Goals 2014: How Are You Managing Your Risk Of Failure?

Do You Feel Failure Is A Badge Of Honour?

Do You Feel Failure Is A Badge Of Honour?

Despite your risk management strategy have you ever failed when leading a new project / stepping into a job role / taking on a leadership challenge? You might recognise the warning signs pointing to ‘Failure Ahead’: a cycle of sleepless nights; mounting frustration and anxiety during the day and ultimately, the admission of defeat.

Are There Positive Lessons From Failure?

If you answered ‘Yes’ to the opening question here’s another one to consider. What did you learn from your experience of missing your goal?

Having looked at Success in a recent post it makes sense to consider Failure now. There is even an upside when comparing your failed outcome, to the success you planned for. You have the chance to try a different approach next time. I learned just such a positive lesson from a failure in my past. In a nutshell, pay attention to your gut instincts when they are telling you ‘nope, this really isn’t working out’.

The reality of failure could lead you to take a different approach next time, by:

  • exercising more diligence before pursuing a new opportunity
  • establishing a more realistic set of milestones in the planning phase
  • connecting to more people to create an effective support system for yourself.

What Are The Real World Benefits Of Failure?

These broad themes – diligence, planning and support – are ones entrepreneur Faisal Butt explored in his recent presentation about the benefits of ‘Failure’ at The Business Show 2014. The gist of his argument also features in this Management Today Opinion piece. The article is definitely worth a read if success in business, or leadership, are your priorities. You can also follow tweets on the with the hashtag #TBS2014 and see more about Faisal on Twitter @FaisalButt_

What Does Research Say About Failure Leading To Success?

Interestingly Barclays’ research (regarding high net worth individuals) suggests that 51% of those sampled agree past failure in entrepreneurial endeavours increases the chance that a new business will succeed. So that may mean leaders are, on balance, more optimistic than not in the face of failure. Optimism seems to be a key component in perseverance, whether in business or other parts of life.

What Are You Doing To Manage Your Risk Of Failure?

Here are some questions you may want to consider, with coaching support:

  • How does your leadership strategy prompt your actions which limit the risk of failure?
  • What steps do you take to maintain and strengthen your stock of optimism?
  • How could your support system / professional connections help you achieve better results?

Feel free to have a conversation about this topic with your colleagues.  I’d be interested to know what you and your team think.  You can find me on Twitter @RogerD_said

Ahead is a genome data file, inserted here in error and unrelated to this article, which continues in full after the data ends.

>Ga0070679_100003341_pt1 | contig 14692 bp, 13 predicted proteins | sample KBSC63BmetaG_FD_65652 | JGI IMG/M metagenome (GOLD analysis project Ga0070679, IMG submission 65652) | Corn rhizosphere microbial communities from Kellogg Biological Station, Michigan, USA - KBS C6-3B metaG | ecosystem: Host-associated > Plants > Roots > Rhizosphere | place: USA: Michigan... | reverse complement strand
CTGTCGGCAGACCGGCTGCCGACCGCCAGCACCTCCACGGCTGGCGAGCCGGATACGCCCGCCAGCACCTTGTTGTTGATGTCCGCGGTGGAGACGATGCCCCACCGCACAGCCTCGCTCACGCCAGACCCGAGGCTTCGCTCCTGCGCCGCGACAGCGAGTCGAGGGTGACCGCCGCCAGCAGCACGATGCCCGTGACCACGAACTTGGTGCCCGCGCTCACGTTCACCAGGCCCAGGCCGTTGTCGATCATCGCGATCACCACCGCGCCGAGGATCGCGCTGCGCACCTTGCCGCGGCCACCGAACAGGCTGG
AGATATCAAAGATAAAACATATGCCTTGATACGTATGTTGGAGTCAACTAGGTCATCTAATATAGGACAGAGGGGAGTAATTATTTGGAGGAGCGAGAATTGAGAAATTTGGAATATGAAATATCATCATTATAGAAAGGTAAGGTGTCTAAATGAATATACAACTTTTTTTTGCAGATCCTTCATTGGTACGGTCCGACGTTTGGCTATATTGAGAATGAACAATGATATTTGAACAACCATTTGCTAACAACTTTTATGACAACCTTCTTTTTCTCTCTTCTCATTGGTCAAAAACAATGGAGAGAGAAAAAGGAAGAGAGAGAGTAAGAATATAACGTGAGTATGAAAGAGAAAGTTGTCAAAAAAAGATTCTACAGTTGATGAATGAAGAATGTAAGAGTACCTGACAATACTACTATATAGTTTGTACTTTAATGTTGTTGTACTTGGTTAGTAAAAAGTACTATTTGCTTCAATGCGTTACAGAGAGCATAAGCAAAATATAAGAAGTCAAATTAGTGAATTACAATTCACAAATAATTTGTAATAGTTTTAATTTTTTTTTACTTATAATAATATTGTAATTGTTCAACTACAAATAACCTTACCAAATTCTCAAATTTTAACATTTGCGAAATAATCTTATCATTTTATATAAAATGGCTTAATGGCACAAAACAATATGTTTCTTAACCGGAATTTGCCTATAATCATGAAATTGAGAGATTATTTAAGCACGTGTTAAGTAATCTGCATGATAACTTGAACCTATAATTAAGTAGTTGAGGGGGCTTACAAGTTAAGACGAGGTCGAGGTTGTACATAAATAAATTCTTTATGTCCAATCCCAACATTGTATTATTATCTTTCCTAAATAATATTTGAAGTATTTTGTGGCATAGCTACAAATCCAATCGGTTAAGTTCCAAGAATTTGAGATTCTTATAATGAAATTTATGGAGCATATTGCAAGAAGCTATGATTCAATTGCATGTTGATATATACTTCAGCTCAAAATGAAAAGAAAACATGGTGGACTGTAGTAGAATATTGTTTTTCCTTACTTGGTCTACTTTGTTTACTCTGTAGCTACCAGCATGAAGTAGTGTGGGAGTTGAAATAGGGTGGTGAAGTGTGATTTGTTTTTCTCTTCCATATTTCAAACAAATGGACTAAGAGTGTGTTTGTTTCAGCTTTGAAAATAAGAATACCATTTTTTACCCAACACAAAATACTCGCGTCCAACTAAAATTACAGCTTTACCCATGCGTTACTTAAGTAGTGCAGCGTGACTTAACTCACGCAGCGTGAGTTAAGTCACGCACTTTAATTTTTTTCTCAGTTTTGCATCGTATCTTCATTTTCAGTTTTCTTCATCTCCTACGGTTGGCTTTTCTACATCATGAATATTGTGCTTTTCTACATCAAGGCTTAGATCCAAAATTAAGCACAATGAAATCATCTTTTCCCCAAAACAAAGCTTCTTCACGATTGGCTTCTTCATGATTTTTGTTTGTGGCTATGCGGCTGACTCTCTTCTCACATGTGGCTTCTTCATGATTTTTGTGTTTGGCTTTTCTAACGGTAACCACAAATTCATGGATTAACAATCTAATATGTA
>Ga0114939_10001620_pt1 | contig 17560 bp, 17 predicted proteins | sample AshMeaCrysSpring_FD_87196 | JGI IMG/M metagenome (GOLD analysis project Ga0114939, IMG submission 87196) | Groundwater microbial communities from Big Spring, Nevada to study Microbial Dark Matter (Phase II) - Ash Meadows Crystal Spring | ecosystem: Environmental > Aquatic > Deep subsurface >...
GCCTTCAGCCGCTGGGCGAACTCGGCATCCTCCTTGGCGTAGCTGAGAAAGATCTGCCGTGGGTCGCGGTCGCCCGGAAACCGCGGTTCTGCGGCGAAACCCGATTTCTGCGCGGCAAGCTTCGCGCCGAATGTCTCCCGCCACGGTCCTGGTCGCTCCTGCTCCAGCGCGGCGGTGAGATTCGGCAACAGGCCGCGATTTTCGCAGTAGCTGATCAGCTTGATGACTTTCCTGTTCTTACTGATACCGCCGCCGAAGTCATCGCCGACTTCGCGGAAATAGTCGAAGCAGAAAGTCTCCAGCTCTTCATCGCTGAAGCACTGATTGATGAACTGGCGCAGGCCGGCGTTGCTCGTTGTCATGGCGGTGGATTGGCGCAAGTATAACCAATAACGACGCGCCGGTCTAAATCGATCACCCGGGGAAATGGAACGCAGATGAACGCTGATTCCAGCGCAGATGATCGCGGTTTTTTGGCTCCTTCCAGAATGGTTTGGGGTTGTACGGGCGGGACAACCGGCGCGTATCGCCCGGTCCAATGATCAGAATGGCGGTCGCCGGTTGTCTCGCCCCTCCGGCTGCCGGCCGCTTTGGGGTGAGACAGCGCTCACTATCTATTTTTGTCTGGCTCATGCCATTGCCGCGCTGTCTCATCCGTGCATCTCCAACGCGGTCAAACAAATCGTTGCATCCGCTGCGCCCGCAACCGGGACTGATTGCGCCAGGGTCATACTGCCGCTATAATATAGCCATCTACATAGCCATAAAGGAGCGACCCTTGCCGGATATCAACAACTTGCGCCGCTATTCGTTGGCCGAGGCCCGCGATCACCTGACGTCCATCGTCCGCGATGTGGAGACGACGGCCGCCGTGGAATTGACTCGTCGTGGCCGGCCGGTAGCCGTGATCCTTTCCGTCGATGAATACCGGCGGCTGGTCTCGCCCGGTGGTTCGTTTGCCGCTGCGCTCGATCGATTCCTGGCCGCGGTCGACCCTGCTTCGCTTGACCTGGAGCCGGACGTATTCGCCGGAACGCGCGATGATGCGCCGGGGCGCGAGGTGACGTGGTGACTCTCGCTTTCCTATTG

There are more ideas relating to your work and life goals in the Archive section here and on Facebook and Google+ too.  Or if you are a Linkedin user you can visit View Roger Dennison’s profile

What Does Failure Look Like (And How Can It Lead To Success)?

I wrote a post about success a short while ago.  The context there was the Federer vs Murray Wimbledon tennis final and the significant achievement of a British player almost winning the Championship’s singles trophy.

James Dyson

James Dyson (Photo credit: Wikipedia)

I think it is worth spending a few moments thinking about the lessons that not being successful can offer.  My view would be, to paraphrase Friedrich Nietzsche, ‘What does not kill you makes you stronger.’

Funnily enough I was talking about the principle of if-at-first-you-don’t-succeed with the owner / manager of a take-away restaurant recently.

We were speaking days after Spain won the Euro 2012 tournament.  England’s performance was dogged, Group A winning, but not ultimately successful.  It suggested there was room for improvement.

I think the take-away manager and I decided that in the UK failure often brought out a response of, ‘Well what did you expect?’ or perhaps, ‘It isn’t worth trying again”.

In the US and elsewhere the attitude is more “Hey never mind.  I know it didn’t work out, but what are you going to try next?”

So there’s the background.  It can take a lot of self-belief to miss a goal and use the experience to improve.

Here’s an article exploring these themes further, written by the entrepreneur and inventor Sir James Dyson.  I can’t find fault with his observation that “Success takes time, patience and perseverance”.


Thinking more broadly there are parallels to performance in the sporting world too.  Here are some thoughts about what it takes to reach the Gold medal standard.


I like Track Cyclist Victoria Pendleton ‘s comment that, learning lessons from not reaching a goal, entails “having a robust self-esteem with an identity that is not too defined by performance results so [you] can maintain [your] emotional stability and work out how to improve.”

Which sounds a lot like Sir James Dyson’s reflection, “Failure is painful, but it spurs on improvement like nothing else.”

I think those are timely insights for Athletes, Innovators, or Regular Folk like the rest of us.